Democratic lawmakers announced today they are filing companion bills in the House and Senate to make schools safer, including more money for school resource officers and psychologists, and gun control measures they say could keep weapons out of the hands of dangerous or immature people. The announcement followed a similar plan laid out by Democratic Governor Roy Cooper.
Aspects of the bill, called “Safer Schools, Healthier Kids Act,” include allowing the court to take away a gun from someone who was a threat to themselves or others for a period of time, raising the age from 18 to 21 for purchasing an assault type firearm, banning bump stocks, and increasing funding for school resource officers, psychologists, and counselors.
Lawmakers at the press conference today indicated some of these measures might be in the budget, but it was unlikely the pieces related to gun control would be included by Republicans. Democratic members said they had no idea how much funding might be in the budget. Republican leaders are taking the unusual strategy this session of using an old bill eligible for consideration during the short session and replacing it with the budget bill. This bill will be a conference report, meaning no amendments will be allowed. That is a departure from how the budget has been decided in other General Assembly sessions.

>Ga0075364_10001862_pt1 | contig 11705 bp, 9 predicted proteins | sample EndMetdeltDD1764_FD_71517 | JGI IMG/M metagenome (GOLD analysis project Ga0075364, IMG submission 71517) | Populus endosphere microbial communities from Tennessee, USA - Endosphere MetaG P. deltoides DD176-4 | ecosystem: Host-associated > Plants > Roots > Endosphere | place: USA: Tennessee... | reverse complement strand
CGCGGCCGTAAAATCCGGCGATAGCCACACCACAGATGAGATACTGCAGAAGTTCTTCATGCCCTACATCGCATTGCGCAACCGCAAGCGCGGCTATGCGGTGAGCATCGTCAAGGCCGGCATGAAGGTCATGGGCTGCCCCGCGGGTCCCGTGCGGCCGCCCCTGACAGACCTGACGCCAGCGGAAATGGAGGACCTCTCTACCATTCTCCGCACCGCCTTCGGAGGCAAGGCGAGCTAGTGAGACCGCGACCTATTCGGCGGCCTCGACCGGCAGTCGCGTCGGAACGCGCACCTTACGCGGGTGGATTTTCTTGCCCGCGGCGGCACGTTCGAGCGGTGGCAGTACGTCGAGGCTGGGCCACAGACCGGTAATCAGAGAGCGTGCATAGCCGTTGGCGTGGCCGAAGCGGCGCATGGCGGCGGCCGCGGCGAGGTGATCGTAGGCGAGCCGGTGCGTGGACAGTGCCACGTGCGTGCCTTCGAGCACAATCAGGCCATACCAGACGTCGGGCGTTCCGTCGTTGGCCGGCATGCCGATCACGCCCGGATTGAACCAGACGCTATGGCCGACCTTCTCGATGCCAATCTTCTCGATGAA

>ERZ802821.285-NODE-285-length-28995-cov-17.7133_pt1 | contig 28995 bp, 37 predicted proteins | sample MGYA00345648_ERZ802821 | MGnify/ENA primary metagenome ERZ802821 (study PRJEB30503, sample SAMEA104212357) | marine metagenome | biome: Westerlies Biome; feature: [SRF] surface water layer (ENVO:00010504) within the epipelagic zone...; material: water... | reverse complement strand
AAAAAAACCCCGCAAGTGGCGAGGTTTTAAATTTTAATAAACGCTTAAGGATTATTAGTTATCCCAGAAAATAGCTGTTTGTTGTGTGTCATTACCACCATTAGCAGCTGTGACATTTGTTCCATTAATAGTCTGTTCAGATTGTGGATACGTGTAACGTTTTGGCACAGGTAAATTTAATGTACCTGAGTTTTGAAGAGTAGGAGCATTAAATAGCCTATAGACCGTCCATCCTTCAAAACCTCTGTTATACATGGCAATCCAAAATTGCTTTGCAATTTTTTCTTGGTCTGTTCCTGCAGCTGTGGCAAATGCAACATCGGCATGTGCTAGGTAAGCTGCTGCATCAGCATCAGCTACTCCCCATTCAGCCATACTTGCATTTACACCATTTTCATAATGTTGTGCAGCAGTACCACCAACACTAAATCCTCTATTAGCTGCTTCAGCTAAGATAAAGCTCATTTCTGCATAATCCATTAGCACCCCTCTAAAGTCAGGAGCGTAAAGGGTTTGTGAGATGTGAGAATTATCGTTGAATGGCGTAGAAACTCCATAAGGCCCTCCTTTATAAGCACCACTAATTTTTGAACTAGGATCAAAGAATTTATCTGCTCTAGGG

Democrats said Republican leaders are hammering out the details of the budget behind closed doors largely without their input. Today, Republican leaders in the House said the budget bill proposal would likely be available sometime towards the end of this weekend and that votes in a joint appropriations committee and on the House floor were expected next week. The 2018 budget, a revision of the two-year budget passed last year, is supposed to only be tweaked during this short session, according to Rep. Craig Horn, R-Union, and others.
The actions to improve school safety follow work performed by a committee on school safety that came into existence following the school shooting in Parkland, Florida and met regularly prior to the short session. The committee studied what it would take to keep schools safe, and approved a number of recommendations for a report to the General Assembly including expansion of SPK UP NC application, an anonymous tip line that allows students to report suspicious behavior, measures to increase support for students’ social and emotional needs, implementation of threat assessment teams in schools, and changes in criminal laws, as well as more school resource officers, counselors, nurses, and social workers.
In the video below, watch the Democratic press conference on their proposed bill. In order of appearance, members are: